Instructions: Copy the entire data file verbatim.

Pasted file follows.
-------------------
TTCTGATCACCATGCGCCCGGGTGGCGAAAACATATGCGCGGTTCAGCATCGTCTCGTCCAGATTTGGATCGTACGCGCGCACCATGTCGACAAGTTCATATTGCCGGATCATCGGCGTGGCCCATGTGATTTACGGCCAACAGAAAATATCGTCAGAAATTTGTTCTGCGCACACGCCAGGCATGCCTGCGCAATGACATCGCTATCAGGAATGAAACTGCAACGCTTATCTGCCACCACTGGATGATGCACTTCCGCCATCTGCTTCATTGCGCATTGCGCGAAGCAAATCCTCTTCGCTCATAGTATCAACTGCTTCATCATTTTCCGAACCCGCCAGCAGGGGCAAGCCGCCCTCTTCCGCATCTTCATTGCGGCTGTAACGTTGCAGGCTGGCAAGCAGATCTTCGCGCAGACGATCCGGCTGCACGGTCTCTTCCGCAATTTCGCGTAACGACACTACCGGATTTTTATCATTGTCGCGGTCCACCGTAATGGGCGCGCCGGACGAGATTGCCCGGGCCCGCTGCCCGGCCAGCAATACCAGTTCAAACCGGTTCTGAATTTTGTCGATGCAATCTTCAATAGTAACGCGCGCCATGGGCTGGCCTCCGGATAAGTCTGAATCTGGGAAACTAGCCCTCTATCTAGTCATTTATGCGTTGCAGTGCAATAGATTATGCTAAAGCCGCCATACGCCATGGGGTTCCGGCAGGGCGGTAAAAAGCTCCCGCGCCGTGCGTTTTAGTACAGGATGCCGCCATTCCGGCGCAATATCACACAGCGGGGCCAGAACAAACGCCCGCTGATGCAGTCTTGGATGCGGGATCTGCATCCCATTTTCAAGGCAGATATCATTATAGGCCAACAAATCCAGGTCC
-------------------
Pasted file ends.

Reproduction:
TTCTGATCACCATGCGCCCGGGTGGCGAAAACATATGCGCGGTTCAGCATCGTCTCGTCCAGATTTGGATCGTACGCGCGCACCATGTCGACAAGTTCATATTGCCGGATCATCGGCGTGGCCCATGTGATTTACGGCCAACAGAAAATATCGTCAGAAATTTGTTCTGCGCACACGCCAGGCATGCCTGCGCAATGACATCGCTATCAGGAATGAAACTGCAACGCTTATCTGCCACCACTGGATGATGCACTTCCGCCATCTGCTTCATTGCGCATTGCGCGAAGCAAATCCTCTTCGCTCATAGTATCAACTGCTTCATCATTTTCCGAACCCGCCAGCAGGGGCAAGCCGCCCTCTTCCGCATCTTCATTGCGGCTGTAACGTTGCAGGCTGGCAAGCAGATCTTCGCGCAGACGATCCGGCTGCACGGTCTCTTCCGCAATTTCGCGTAACGACACTACCGGATTTTTATCATTGTCGCGGTCCACCGTAATGGGCGCGCCGGACGAGATTGCCCGGGCCCGCTGCCCGGCCAGCAATACCAGTTCAAACCGGTTCTGAATTTTGTCGATGCAATCTTCAATAGTAACGCGCGCCATGGGCTGGCCTCCGGATAAGTCTGAATCTGGGAAACTAGCCCTCTATCTAGTCATTTATGCGTTGCAGTGCAATAGATTATGCTAAAGCCGCCATACGCCATGGGGTTCCGGCAGGGCGGTAAAAAGCTCCCGCGCCGTGCGTTTTAGTACAGGATGCCGCCATTCCGGCGCAATATCACACAGCGGGGCCAGAACAAACGCCCGCTGATGCAGTCTTGGATGCGGGATCTGCATCCCATTTTCAAGGCAGATATCATTATAGGCCAACAAATCCAGGTCC